Returning home early from my mission was easily one of the hardest things I have ever done in my life. I had always wanted to be a missionary. I don't think anyone ever plans on coming home early, but painfully, it happened to me.
I understand that there are several reasons why a missionary may return home early from their mission. My goal is not to compare, but hopefully to uplift and encourage those who seek to do good even when times get tough. This is my story.
I was called to the Adriatic South Mission in June 2013, assigned to preach the gospel in the Albanian language. Excitedly, I reported to the Provo Missionary Training Center in January 2014. I absolutely loved my time there. I learned so much and grew spiritually. I remember being anxious to get to the mission field and teach real people! Finally, the moment came and two months later I started my journey for Albania. However, while I was waiting in the Salt Lake City airport for my flight, a life-changing event occurred.
I woke up in an ambulance. The paramedic told me 'you had a seizure in the airport and you fell and cut your head.' The doctors kindly attended to my wound and a few days later, it was decided that I needed to go home, sort my health out and wait at least six months before I could continue my mission.
I was devastated. Was this really the Lord's plan for me? My heart was already in Albania. I had no clue what I would do when I would get home. The pain and reality of it all didn't sting until I stepped off the plane and saw my family at the airport.
Coming home early was the most spiritually and emotionally difficult time of my life. Instead of being on a mission, I found myself struggling immensely. Old habits crept in, good habits were forgotten. My resilience to temptation grew weak, my desire to reserve my mission was fading and internally I was suffering deeply.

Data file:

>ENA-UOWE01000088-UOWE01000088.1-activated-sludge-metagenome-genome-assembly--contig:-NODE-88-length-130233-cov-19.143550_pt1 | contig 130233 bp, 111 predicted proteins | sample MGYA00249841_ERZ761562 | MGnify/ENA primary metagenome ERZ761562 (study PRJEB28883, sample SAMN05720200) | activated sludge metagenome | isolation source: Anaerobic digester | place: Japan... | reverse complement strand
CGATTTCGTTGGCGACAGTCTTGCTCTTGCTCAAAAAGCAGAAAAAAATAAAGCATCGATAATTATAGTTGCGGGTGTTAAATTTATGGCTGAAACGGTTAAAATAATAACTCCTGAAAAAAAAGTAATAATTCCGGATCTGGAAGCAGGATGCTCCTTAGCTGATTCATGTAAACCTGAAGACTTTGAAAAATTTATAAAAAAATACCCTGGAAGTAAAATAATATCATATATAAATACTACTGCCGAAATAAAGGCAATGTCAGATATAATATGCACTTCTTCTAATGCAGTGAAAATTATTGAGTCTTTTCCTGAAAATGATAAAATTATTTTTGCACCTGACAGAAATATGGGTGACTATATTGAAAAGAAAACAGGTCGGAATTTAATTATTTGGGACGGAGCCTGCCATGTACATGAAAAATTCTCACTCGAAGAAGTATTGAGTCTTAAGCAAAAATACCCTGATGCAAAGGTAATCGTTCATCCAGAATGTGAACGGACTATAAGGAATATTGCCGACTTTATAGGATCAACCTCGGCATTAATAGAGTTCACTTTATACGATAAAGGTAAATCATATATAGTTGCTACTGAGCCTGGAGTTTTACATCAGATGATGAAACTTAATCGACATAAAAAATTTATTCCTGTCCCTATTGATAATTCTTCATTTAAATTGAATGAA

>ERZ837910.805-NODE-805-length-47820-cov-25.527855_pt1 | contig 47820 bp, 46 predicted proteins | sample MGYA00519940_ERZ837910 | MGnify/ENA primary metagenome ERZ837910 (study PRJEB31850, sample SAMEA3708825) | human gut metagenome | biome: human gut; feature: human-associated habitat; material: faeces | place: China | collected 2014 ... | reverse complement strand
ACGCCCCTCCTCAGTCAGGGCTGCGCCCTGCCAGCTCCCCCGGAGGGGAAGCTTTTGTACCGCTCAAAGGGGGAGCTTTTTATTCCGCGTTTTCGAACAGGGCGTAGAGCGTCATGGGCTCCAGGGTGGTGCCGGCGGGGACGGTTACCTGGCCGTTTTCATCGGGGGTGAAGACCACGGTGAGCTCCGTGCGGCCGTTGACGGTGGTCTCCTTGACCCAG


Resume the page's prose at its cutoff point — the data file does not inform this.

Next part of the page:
I came to a point in my life where I needed to decide what I was going to do. I thought of disregarding my mission to follow other aspirations and at a point, I was even considering abandoning my testimony altogether. In this important time, I decided to do what I had been taught my whole life - to pray. I got on my knees and begged for guidance for the first time in a while, and received an unquestionable answer. I needed to set an example for my little brother, shape up and serve the rest of my mission - so I did.
It wasn't the easiest process, but it was well worth it. I put my head down and made the necessary preparations. A year later, on the 5th January 2015, I was set apart once more as a missionary. I flew to Albania the next day.
Quentin L Cook said in the recent April General Conference,
'Adversity should not be viewed as either disfavor from the Lord or a withdrawal of His blessings. Opposition in all things is part of the refiner’s fire to prepare us for an eternal celestial destiny.”
I loved my mission and the people that I served. I look back with so much content and happiness, especially knowing that I overcame major trials to get there. The experiences that I have had testify to me that God has a unique plan for each of us. Sometimes it involves heartache and pain but it doesn't go unnoticed and is nothing that our Saviour doesn't understand. I have a testimony that He lives. That he knows and understands us, and still loves us. I have felt His love that He has for me. He is there for us every step of the journey even when we feel He is not. He stands with open arms, waiting for us to trust and turn to Him.
Jashon was at the Missionary Training Centre from January 2014 to April 2014. After returning home, he served in the Adriatic South Mission from January 2015 to November 2016). He is currently in the Ngaruawahia Ward.